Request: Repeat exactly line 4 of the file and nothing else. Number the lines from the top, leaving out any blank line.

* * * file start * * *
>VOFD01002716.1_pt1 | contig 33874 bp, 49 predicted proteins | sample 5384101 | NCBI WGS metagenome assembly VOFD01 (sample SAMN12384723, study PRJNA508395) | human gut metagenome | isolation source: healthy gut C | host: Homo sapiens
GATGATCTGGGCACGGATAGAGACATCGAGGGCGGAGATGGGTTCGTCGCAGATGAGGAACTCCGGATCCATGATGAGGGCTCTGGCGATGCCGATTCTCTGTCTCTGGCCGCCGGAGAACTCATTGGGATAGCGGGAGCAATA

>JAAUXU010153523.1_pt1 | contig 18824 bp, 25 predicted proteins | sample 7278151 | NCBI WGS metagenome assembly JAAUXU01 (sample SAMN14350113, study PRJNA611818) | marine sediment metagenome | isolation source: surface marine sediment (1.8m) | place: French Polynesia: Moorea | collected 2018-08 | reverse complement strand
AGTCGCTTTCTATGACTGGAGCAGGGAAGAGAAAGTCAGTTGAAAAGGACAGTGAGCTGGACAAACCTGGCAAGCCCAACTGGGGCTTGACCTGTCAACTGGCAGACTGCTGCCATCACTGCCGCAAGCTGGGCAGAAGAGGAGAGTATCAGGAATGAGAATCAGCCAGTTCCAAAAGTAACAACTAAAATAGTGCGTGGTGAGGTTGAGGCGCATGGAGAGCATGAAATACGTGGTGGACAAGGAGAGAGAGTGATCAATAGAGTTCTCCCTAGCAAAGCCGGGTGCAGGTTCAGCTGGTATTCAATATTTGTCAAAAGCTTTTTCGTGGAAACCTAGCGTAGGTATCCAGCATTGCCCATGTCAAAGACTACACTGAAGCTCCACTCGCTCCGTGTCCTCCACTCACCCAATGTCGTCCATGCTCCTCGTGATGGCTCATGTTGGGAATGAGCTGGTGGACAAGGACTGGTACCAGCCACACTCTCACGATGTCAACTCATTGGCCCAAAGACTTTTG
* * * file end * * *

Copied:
AGTCGCTTTCTATGACTGGAGCAGGGAAGAGAAAGTCAGTTGAAAAGGACAGTGAGCTGGACAAACCTGGCAAGCCCAACTGGGGCTTGACCTGTCAACTGGCAGACTGCTGCCATCACTGCCGCAAGCTGGGCAGAAGAGGAGAGTATCAGGAATGAGAATCAGCCAGTTCCAAAAGTAACAACTAAAATAGTGCGTGGTGAGGTTGAGGCGCATGGAGAGCATGAAATACGTGGTGGACAAGGAGAGAGAGTGATCAATAGAGTTCTCCCTAGCAAAGCCGGGTGCAGGTTCAGCTGGTATTCAATATTTGTCAAAAGCTTTTTCGTGGAAACCTAGCGTAGGTATCCAGCATTGCCCATGTCAAAGACTACACTGAAGCTCCACTCGCTCCGTGTCCTCCACTCACCCAATGTCGTCCATGCTCCTCGTGATGGCTCATGTTGGGAATGAGCTGGTGGACAAGGACTGGTACCAGCCACACTCTCACGATGTCAACTCATTGGCCCAAAGACTTTTG